When our marketing team presented our first draft of the marketing collateral and products, something hit me. This was all going to be live. As I dug into the written content and the current trajectory, I had very strong reactions to the draft. I didn’t feel heard or seen in the material. I then took it upon myself to rewrite 98% of the online copy. When the changes were revealed to my team, there were feelings of frustration, incompetence, confusion, and disengagement.

When we debriefed on the experience as a team, it was hard. I had to own up to the responsibility I had in creating the frustration in the team, as well as sit in uncomfortable feedback. One of the key learnings was a quick comment made by a team member that had profound impact. “If you just would have just told me what you thought, I could have run with your ideas.” In an interesting way it made me realize that the power I hold in the company has significant reach. It is critical to continually seek ways to communicate, early, honestly, and with clarity. I trusted deeply in the team around me and wanted to amplify their voice, and ensure they felt seen within the brand and content. I was scared because I didn’t want to be a leader that was overbearing and controlling. In the end, the results of me choosing to avoid and withhold fostered the exact emotions and reactions I was trying so hard to protect myself and the team from.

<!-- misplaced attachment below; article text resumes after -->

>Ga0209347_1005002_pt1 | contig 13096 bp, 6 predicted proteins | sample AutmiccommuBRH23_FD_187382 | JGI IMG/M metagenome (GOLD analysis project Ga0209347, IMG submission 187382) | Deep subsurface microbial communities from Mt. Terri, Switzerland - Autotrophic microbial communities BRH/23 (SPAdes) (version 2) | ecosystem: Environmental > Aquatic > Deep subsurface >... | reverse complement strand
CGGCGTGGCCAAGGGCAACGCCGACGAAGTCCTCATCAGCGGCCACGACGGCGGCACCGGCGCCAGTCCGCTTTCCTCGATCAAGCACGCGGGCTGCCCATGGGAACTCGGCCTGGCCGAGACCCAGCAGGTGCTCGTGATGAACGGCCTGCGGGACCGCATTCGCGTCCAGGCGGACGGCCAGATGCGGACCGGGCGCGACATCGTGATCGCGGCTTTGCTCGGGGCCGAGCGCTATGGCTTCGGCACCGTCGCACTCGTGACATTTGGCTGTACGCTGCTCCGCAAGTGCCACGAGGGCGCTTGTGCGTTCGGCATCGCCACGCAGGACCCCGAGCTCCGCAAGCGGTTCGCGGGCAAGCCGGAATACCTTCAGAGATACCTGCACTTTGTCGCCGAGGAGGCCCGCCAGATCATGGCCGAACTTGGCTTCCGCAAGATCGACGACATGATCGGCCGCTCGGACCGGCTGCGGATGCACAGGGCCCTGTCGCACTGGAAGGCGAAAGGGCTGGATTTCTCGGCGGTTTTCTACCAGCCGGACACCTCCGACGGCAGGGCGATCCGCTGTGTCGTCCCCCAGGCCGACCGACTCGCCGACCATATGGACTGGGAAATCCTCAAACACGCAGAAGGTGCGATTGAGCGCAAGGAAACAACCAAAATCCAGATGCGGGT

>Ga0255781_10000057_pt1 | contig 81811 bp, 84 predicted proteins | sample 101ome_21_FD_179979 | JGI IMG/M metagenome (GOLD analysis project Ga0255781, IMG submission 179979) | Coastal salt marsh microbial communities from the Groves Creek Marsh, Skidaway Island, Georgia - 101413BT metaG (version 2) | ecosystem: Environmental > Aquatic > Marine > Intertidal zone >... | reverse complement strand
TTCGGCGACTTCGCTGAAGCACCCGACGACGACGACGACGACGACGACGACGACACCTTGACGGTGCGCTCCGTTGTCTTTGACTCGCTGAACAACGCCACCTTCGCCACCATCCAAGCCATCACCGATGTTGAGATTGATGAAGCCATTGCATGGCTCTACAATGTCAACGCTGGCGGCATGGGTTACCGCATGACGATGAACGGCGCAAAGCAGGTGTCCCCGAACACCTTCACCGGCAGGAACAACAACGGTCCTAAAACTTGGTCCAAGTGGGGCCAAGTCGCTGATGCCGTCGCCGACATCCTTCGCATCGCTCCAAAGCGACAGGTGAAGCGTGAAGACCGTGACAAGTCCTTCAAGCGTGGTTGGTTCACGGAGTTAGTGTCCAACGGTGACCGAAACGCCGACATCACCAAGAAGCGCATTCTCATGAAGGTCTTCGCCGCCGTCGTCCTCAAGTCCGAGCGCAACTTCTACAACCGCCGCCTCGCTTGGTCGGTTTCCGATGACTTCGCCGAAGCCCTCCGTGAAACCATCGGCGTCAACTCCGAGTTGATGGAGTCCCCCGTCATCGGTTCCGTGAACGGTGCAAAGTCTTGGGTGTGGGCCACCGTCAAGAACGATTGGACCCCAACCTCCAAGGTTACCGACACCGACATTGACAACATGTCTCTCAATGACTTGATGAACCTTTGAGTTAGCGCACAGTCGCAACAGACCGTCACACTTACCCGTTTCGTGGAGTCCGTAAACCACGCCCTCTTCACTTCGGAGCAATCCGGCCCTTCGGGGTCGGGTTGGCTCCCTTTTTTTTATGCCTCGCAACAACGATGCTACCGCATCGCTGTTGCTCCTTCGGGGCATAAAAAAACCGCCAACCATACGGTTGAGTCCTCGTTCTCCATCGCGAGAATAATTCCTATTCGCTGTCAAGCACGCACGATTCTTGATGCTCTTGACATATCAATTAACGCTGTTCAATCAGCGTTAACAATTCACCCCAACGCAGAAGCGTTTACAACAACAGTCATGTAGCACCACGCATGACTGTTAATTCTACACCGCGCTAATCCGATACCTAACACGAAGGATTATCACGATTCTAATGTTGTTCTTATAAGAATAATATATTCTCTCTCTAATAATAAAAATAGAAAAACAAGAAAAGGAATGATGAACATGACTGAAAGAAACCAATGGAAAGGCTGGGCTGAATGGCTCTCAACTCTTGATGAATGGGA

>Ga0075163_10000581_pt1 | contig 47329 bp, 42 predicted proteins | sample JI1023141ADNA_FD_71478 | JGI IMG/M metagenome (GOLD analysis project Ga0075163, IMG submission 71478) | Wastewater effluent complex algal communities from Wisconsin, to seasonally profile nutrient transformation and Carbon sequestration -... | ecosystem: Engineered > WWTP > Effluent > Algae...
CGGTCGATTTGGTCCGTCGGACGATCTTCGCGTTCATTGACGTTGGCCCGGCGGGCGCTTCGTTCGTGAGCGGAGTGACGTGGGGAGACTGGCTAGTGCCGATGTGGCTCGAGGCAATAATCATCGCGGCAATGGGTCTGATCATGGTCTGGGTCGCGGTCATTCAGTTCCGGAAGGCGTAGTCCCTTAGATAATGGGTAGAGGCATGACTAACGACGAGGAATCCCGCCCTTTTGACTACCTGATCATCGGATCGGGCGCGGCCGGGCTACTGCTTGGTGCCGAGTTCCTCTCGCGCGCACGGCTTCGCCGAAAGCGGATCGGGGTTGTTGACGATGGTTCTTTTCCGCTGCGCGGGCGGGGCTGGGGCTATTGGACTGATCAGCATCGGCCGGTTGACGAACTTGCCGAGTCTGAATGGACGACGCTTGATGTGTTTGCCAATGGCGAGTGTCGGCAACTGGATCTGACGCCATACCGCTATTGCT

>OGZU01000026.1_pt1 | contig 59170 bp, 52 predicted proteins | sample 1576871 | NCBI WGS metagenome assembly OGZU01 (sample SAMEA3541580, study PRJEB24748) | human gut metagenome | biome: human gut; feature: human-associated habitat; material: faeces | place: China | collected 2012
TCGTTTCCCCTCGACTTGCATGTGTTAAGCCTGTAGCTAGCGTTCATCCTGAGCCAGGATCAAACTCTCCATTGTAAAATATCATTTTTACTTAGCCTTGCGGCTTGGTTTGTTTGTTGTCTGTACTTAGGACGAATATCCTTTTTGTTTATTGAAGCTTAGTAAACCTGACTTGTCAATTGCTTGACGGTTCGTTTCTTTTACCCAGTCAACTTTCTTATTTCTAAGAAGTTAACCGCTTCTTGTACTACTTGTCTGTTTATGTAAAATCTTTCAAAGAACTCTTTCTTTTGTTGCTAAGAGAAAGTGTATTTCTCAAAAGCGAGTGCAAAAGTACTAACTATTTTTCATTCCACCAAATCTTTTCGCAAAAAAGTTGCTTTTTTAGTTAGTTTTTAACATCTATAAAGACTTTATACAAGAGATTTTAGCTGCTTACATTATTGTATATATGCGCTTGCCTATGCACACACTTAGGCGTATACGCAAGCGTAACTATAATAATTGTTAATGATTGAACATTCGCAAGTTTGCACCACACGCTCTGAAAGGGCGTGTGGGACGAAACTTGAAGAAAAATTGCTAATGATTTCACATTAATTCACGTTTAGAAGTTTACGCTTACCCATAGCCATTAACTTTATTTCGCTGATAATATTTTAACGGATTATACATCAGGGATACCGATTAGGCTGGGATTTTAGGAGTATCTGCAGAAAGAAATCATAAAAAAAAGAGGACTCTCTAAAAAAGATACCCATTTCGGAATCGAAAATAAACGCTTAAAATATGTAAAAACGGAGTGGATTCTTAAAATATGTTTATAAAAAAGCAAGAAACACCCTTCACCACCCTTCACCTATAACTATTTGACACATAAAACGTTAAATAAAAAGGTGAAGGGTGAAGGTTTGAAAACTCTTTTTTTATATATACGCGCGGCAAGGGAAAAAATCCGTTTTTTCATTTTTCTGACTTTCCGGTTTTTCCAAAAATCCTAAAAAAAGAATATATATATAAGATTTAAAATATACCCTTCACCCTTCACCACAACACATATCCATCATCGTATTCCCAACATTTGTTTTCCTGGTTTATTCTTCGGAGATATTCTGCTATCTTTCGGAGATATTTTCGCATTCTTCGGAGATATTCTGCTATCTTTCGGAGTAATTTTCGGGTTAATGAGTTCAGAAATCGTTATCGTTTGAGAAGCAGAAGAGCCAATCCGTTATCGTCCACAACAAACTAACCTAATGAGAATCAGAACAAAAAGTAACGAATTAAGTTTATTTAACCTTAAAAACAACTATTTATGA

I am sure many of you may have had similar experiences. It is such a funny thing for leaders. At times we can get so focused on protecting the needs of the people around us by suppressing our honest experience, that we can begin to create a story that we are disempowered. This will create more personal fear and concern, build larger emotions and eventually when they become too big, it is likely we will likely behave in ways that are incongruent to how we want to. This cycle will result in lasting consequences to our people, the work we do and the effectiveness of your team. I hope by sharing this story, it encourages you to be honest with yourself and others. I hope you accept your own imperfections while also taking ownership of your errors when they impact others negatively. Below are some tangible actions you can consider when facing similar situations: